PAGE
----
Why we make Haven Herbs formulas the way that we do...

Posted by Lily Kunning on

At Haven, I (Lily, the staff herbalist) have a particular way of making products (fly method, focused on tinctures) and choosing supplements to make (based on customer request) that may seem odd until you know why I do what I do.

So I thought I'd take a moment to explain the main points of why our products look the way that they do. First, all products have come into being from customer request. I am an herbalist that sees clients and makes custom formulas, in addition to my mass market formulas for Haven. Once I have a number of clients need the same sort of formula, I propose making it for Haven Herbs as a mass market formula. The way I see it, there is a need and Haven can reach far more people than I can with my little practice.

To come up with a formula, I look at generational wisdom as well as the latest scientific studies to determine how to best approach an issue with plants. Looking to the future and the past and seeing where the two meet is the key to how I formulate and choose the plants that I include. When formulation is approached this way, there is no conflict between folk wisdom and scientific inquiry. In fact, there never has been for the vast majority of herbalists I know and respect.

That said, because we live in a country that assumes everything is done in the name of profit, there are precious little studies being done on plant medicine in the US. Since 1986, it has been cheaper to synthesize chemicals in a lab rather than grow, harvest, extract, and compound chemicals from them. (Before 1986, most formulas were done with plants as the starting point- many people do not know this.) So the pharmaceutical industry started a marketing campaign that their synthetics are superior to plants and many have bought that idea, hook, line, and sinker. Are they? In some cases, compounding is warranted. Antibiotics are an example of this. But along with synthesized and compounded chemicals comes myriad side effects that happen far less often than with full spectrum plant extracts.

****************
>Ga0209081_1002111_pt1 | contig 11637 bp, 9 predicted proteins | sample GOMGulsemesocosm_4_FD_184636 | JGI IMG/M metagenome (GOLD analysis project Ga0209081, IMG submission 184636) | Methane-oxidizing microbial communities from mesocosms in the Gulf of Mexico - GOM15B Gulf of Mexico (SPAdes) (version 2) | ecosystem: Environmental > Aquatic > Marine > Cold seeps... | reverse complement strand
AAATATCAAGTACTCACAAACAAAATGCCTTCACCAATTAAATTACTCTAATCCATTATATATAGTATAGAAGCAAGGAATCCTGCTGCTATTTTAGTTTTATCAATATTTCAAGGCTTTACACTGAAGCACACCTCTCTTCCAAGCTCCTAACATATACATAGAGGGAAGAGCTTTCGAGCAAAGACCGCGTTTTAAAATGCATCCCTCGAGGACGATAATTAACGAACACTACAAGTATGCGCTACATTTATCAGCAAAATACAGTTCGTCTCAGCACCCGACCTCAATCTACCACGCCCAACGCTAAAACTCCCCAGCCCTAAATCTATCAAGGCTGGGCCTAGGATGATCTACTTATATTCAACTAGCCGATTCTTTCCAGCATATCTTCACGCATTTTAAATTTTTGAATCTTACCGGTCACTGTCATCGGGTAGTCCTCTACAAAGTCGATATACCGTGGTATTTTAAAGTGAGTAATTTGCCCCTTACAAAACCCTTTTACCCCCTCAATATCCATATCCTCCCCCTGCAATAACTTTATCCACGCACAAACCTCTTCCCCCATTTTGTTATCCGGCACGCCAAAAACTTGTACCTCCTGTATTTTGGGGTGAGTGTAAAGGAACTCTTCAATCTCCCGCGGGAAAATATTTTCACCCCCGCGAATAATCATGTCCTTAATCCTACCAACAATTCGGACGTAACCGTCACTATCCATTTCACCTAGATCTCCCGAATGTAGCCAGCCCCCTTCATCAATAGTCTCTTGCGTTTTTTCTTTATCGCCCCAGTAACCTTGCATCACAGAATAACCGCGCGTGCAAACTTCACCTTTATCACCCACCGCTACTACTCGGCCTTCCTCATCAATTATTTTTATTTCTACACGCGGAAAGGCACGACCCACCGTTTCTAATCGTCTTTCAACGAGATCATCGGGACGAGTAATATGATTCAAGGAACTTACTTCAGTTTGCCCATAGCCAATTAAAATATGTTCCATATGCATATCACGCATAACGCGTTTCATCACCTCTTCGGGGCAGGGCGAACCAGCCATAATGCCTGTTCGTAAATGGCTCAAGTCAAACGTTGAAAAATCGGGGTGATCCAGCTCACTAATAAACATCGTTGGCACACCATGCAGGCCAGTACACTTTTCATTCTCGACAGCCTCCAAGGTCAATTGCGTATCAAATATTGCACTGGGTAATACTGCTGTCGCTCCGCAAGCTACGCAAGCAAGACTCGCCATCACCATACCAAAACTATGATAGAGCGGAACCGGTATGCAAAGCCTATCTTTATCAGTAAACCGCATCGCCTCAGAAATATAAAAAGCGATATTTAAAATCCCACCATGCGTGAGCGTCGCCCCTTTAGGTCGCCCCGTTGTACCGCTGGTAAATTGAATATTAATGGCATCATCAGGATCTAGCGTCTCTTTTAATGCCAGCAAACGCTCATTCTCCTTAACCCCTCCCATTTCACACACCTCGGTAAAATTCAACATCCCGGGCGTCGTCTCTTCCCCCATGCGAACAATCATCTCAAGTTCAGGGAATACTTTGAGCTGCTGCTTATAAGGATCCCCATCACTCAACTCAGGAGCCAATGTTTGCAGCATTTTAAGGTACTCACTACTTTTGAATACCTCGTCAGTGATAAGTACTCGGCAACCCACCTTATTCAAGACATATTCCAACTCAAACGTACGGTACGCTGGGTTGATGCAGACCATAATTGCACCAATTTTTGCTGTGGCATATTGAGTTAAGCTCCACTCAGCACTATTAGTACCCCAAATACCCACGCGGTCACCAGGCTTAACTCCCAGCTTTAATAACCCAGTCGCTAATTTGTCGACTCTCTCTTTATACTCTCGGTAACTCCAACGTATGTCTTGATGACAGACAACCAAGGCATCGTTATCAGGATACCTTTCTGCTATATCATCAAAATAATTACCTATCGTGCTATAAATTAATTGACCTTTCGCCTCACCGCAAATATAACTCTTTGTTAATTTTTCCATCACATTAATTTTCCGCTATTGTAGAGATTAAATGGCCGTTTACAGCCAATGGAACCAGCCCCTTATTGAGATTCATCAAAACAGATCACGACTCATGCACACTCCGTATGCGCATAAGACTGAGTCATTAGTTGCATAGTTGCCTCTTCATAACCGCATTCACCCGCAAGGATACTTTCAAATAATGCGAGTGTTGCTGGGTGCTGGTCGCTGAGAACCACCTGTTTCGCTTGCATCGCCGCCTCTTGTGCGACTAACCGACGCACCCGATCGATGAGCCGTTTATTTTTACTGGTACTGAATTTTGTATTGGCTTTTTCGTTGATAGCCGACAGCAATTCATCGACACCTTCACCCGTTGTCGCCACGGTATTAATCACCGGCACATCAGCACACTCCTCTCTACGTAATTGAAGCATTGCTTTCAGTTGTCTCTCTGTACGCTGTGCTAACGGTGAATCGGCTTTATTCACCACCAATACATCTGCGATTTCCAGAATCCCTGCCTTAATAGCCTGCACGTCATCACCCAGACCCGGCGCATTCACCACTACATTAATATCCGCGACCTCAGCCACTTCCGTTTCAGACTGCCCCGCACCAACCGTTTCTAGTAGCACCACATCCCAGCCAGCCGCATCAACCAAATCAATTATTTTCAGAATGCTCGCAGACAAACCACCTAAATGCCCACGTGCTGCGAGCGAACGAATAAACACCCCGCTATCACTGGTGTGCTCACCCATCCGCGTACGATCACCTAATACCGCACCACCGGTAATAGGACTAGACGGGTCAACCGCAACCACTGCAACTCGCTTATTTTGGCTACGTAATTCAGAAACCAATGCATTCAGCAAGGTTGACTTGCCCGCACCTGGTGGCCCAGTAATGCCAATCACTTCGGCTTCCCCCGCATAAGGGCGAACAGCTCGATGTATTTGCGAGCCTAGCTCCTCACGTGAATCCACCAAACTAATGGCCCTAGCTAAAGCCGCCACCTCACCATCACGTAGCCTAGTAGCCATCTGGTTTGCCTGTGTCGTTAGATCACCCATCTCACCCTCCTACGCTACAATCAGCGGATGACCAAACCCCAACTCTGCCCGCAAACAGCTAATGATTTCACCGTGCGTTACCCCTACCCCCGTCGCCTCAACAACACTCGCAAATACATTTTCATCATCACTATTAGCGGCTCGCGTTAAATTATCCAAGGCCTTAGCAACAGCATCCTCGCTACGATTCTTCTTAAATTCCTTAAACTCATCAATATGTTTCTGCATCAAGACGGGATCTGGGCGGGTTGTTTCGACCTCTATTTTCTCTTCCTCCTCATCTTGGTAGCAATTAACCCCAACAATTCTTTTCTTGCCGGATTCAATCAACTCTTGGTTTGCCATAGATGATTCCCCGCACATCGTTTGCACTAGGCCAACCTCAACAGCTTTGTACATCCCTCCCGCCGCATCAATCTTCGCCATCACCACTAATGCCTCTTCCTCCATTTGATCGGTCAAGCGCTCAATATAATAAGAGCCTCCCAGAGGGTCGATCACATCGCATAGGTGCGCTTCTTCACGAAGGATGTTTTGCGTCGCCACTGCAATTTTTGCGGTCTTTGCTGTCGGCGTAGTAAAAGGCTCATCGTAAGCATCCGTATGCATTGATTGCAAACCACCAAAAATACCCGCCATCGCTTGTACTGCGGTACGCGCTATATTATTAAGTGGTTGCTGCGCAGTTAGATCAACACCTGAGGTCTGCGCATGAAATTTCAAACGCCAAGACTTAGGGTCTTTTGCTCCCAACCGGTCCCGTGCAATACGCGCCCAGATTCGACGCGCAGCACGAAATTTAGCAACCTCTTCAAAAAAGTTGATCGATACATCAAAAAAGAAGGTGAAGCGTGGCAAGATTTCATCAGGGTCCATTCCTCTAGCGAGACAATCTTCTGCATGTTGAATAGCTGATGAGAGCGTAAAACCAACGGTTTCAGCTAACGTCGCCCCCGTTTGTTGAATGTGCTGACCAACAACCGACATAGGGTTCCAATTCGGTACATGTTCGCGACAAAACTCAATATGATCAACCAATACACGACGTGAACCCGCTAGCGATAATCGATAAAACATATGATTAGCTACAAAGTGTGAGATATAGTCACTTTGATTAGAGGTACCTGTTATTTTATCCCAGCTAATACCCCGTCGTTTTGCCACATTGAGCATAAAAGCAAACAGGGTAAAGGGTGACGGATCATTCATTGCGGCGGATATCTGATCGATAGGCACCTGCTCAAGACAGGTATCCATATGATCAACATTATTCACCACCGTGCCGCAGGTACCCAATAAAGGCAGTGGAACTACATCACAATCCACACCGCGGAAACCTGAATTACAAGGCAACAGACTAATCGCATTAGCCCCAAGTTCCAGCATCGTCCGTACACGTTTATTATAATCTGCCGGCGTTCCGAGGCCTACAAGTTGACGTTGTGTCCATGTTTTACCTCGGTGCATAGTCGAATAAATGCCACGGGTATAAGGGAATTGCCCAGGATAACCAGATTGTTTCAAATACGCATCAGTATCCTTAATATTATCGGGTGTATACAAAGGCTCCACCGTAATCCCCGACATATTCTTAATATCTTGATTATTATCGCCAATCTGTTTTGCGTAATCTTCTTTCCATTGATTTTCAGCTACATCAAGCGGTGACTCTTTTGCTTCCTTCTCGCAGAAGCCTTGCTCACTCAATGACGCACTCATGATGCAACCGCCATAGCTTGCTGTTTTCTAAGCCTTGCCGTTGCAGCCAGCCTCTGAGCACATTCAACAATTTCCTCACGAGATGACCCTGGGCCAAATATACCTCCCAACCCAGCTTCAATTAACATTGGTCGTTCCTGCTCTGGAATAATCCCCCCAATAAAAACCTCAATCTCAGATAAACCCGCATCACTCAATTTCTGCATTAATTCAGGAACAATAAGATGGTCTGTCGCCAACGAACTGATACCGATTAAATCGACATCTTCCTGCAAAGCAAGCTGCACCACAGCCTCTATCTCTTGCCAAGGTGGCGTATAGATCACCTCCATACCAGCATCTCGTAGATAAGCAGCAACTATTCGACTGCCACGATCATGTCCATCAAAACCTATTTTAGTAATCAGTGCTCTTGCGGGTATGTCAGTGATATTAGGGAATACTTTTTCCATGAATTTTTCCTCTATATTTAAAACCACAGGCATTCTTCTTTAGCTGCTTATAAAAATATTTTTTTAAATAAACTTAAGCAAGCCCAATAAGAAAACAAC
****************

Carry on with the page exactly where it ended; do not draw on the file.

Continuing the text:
This is why when I look for studies (and I read new ones every week!) I tend to search outside the US for them- the EU and Japan, China, and India have great studies on plant medicine!), as most other countries believe that medicine and science are in the public interest, and they get public funding for research (and therefore are not beholden to a bottom line and ultimate patent to ensure profits.) IN the US, the vast majority of research into medicine is done by companies seeking a patent and profit. And these companies submit their research, often not yet peer reviewed, to the FDA for approval. The FDA simply does not have enough resources to test every single submission for accuracy and efficacy. And lately, the agenda of the FDA has been to ensure corporate profits over consumer safety.

Why are the vast majority of your remedies and tonics not compounded?

We make plant tinctures and other products using whole plant medicine (using the folk method). We make full-spectrum extractions (tinctures, elixirs, syrups, oxymels, and tisanes) and whole plant remedies (using whole plant parts, as in our Chill Pills or Turmeric Tea Paste).

I prefer allowing the whole plant and plant part work its magic, rather than assuming one constituent and one constituent alone is responsible for its effects. (Studies show, it's not simply one chemical). To me, this makes the remedy more palatable, gentler (fewer side effects), and more effective, not less. Science simply has no idea how all the constituents work together in the body- and which ones to eliminate. Often the whole plant works together to create an effect, rather than one chemical inside it.

Due to the biochemical model of medicine, there its a controversy over which is better, full-spectrum or standardized extraction and compounding. In reality, this is a false dichotomy. Often, when science looks at a plant that has shown efficacy in certain conditions, the tendency is to break the plant down into all its components and test only certain ones. Yet, often they cannot replicate a whole plant's effects this way, and then assume that the plant is not suitable for treatment strategies. Nothing could be further from the truth. 

In fact, often when plants are reduced to single constituents and compounded they either create more side effects (Like aspirin, an extract of salicylic acid originally from either Willow Bark or Meadowsweet, upsetting the stomach lining or curcumin (an extract of Turmeric) and diarrhea when taken in large doses) or are rendered less effective (St. John's Wort* is a prime example of this).

I believe in the power of plants to work in and with our bodies to create balance and healthy homeostasis. All we need as human beings is actually right here, surrounding us, if we just stop and listen.

So how do you make your extracts, like tinctures?